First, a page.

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For Design5 - !" CO2 MANAGEMENT IN REFINERIES Graham...

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! CO 2 MANAGEMENT IN REFINERIES Graham Phillips Technology Manager Refining / E. Hemisphere Foster Wheeler Energy Limited Reading, UK Graham_Phillips@fwuk.fwc.com GASIFICATION V NOORDWIJK, HOLLAND April 2002
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! CO 2 management in refineries - 2 - Introduction Production of CO 2 globally has been brought into sharp focus in recent times through declarations such as the Kyoto accord, and also by industry leaders committing to tangible reductions. In essence, the Kyoto accord distilled a global problem into a national one, by setting emission targets for greenhouse gases compared with a baseline 1990 level, with a view to pegging and reducing global emissions. How individual nations, economic communities (such as the EU) and industry react to the growing pressures to reduce CO 2 is still to be formulated and ratified. A key element in the debate is whether specific industries should be targeted and whether CO 2 trading should be allowed across national boundaries and/or industries. The energy sector, including refining, is likely to feature in any legislation aimed at curbing CO 2 emissions. However, in this case the refiner may see real benefits and opportunities in adopting a CO 2 management and reduction strategy, in order to; Be seen as a “good neighbour” Benefit from some of the economic gains of CO 2 reductions (e.g. energy conservation, CO 2 utilisation). Apply technologies, such as gasification, which allow heavy residue destruction, relatively easy CO 2 capture and other environmental benefits. This paper discusses how CO 2 can be managed on the refinery and the potential that gasification has to significantly reduce CO 2 emissions. Sources of refinery CO 2 Emissions Figure 1: typical breakdown of CO 2 emissions in the oil industry on the basis of MWth of energy delivered . Approximately 90% of CO 2 emissions comes from combustion of the final product, with the refining activity itself contributing around 5%. 91.72% 1.03% 4.95% Oil products combustion 91.72% Refinery 4.95% Crude shipping 2.29% Product shipping 1.03%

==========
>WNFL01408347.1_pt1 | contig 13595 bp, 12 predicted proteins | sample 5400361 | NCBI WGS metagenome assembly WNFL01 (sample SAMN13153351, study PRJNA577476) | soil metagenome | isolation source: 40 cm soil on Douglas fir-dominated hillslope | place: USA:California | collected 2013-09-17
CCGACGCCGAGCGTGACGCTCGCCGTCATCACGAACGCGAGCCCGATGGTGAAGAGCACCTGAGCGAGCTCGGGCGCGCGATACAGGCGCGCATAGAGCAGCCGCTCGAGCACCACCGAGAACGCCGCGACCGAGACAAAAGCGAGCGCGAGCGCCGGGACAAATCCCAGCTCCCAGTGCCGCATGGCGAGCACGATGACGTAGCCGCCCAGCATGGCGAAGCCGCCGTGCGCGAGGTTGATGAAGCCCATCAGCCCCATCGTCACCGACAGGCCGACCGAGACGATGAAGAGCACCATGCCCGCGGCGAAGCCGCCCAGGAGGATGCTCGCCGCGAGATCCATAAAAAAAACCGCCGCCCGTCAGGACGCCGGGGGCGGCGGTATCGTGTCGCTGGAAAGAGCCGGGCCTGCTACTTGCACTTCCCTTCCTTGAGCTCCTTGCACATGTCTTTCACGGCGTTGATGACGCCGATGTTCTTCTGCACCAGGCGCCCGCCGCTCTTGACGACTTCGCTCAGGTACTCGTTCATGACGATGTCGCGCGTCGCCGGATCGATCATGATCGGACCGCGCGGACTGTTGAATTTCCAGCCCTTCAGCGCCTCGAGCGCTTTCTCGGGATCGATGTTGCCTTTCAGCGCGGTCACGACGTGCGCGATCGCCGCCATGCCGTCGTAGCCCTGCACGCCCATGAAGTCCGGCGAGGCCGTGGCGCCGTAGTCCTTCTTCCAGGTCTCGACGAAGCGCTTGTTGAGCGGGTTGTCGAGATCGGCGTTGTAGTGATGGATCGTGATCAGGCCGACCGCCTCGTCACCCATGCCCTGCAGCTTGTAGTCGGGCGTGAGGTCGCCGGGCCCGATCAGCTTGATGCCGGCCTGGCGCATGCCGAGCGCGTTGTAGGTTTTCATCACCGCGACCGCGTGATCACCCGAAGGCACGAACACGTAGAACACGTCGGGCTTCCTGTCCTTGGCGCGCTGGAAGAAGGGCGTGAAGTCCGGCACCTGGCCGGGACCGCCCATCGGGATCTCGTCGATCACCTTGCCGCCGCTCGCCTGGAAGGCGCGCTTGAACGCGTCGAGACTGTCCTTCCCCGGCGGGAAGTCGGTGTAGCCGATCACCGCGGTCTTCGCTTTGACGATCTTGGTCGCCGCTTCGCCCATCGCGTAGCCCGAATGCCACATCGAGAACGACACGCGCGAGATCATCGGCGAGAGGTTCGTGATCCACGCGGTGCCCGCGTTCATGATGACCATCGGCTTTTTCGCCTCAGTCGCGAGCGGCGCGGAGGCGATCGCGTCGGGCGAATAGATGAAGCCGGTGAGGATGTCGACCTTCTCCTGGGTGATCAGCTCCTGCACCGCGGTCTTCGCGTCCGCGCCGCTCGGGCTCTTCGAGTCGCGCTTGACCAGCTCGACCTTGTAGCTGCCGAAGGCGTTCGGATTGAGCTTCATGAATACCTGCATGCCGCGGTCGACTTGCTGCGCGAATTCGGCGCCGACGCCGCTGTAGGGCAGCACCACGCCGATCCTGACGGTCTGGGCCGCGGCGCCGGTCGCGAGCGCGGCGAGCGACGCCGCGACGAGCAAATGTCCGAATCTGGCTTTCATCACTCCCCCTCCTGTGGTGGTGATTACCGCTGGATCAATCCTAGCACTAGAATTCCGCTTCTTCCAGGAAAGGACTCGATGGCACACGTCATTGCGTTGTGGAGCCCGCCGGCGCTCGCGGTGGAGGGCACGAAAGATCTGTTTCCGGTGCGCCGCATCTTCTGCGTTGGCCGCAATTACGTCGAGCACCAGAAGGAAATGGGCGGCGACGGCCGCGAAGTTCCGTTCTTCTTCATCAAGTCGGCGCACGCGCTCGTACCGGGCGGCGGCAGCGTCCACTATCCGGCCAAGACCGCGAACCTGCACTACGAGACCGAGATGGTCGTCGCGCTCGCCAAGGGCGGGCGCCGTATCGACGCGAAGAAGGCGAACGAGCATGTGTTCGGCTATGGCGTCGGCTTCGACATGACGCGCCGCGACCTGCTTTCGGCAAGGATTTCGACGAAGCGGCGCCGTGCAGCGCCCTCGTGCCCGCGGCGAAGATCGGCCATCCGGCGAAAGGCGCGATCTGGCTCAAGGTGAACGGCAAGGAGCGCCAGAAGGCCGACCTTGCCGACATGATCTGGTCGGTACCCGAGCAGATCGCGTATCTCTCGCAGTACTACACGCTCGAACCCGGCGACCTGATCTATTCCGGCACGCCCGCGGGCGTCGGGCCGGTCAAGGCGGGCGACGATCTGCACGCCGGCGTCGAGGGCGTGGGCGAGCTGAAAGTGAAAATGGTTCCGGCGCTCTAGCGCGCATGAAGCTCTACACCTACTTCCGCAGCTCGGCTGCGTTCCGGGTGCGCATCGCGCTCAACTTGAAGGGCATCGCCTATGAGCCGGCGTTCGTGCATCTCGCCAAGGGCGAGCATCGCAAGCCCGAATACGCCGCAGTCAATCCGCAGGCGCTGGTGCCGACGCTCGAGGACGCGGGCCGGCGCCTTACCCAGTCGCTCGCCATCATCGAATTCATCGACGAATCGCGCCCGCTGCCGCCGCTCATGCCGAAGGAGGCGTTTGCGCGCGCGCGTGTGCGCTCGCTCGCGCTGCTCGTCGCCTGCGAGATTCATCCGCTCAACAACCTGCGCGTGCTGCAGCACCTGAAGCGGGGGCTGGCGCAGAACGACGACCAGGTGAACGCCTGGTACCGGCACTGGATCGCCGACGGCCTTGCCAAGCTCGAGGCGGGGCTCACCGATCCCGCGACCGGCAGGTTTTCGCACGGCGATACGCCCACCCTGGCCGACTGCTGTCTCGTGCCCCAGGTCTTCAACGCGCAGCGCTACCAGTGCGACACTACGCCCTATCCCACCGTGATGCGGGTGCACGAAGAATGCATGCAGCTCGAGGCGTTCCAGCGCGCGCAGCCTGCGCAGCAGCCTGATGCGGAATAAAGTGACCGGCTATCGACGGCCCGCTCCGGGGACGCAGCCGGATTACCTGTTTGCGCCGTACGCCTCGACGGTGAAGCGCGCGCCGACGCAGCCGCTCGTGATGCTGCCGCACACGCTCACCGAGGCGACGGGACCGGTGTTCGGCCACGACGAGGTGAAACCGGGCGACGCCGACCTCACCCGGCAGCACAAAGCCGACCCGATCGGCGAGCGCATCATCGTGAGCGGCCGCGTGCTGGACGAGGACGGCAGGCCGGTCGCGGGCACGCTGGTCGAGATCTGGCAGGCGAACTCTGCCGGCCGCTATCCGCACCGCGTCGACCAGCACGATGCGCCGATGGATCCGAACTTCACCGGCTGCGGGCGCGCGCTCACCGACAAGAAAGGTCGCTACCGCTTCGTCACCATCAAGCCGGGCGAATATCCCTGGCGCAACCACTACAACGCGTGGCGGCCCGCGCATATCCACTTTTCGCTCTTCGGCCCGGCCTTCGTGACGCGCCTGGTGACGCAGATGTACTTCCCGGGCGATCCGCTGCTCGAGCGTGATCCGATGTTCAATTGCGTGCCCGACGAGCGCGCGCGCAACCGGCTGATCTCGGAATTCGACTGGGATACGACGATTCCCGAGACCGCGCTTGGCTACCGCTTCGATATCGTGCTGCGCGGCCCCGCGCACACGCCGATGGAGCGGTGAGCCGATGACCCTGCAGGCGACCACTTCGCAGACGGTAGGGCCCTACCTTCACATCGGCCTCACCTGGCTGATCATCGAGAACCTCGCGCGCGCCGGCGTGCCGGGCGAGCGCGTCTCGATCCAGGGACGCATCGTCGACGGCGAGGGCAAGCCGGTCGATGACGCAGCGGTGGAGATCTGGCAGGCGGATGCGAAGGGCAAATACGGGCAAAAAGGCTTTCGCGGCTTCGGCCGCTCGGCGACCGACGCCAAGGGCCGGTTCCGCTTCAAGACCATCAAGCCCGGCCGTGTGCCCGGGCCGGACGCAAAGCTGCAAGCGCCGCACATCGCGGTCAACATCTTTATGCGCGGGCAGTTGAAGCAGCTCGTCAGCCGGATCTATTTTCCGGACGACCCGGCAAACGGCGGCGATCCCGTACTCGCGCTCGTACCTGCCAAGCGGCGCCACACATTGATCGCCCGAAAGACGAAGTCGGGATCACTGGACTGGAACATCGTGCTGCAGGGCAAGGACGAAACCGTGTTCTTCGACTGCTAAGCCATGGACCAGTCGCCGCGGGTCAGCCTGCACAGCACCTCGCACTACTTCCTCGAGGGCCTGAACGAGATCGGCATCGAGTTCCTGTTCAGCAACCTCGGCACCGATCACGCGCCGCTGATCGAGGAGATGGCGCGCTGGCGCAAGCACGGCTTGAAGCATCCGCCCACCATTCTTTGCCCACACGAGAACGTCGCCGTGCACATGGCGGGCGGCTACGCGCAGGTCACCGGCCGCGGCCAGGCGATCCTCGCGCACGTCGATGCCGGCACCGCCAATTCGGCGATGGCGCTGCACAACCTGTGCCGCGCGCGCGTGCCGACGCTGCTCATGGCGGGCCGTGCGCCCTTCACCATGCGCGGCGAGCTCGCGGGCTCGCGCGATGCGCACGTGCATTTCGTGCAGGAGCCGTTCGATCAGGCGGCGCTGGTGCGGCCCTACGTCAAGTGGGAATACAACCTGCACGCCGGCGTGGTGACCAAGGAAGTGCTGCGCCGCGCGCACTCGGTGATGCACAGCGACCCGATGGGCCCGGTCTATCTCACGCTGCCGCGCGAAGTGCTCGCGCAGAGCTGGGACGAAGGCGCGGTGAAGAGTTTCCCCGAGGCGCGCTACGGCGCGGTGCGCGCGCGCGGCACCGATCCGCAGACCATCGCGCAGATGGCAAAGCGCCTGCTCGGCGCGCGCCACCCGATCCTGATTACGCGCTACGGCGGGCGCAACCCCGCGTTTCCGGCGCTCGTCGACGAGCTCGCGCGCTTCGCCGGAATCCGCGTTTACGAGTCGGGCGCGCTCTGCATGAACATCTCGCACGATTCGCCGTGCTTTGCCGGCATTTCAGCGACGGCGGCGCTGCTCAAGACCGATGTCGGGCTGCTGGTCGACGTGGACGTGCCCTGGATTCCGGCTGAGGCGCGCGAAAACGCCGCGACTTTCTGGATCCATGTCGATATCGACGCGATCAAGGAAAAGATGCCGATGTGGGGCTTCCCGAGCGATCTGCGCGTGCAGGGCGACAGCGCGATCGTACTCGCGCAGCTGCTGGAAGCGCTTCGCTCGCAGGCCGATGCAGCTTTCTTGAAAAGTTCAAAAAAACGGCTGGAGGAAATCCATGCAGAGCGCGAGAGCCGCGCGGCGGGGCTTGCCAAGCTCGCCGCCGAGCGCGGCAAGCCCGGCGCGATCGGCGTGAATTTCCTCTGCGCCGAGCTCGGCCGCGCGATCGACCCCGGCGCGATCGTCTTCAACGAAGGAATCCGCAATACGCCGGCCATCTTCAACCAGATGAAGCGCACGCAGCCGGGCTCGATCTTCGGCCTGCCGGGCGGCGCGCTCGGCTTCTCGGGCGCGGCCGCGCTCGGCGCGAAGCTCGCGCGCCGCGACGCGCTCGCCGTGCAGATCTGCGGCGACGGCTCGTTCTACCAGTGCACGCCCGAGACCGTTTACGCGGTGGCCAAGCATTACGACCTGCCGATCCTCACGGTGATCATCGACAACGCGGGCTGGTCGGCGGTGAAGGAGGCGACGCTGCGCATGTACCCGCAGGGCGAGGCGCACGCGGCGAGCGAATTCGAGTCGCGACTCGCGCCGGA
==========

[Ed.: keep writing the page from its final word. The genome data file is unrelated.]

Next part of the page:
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! CO 2 management in refineries - 3 - Legislation and fiscal pressures can be expected to target the end product user and this is already taking place. For example, in many countries diesel fuel receives a lower rate of taxation, compared to gasoline, because of diesels lower CO 2 generation per kilometre travelled. This “dash to diesel” is contributing to a significant shift in product demand. In Europe, for example, the diesel deficit is expected to grow from the current 10 million tonnes per annum to around 45 million tonnes per annum by 2010. Although, a relatively small contributor to CO 2 emissions in the oil sector overall, the refinery can be expected to come under pressure to reduce emissions. Legislators appear to group the refining activity with the power generation sector and other stationary sources.
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For Design5 - !" CO2 MANAGEMENT IN REFINERIES Graham...

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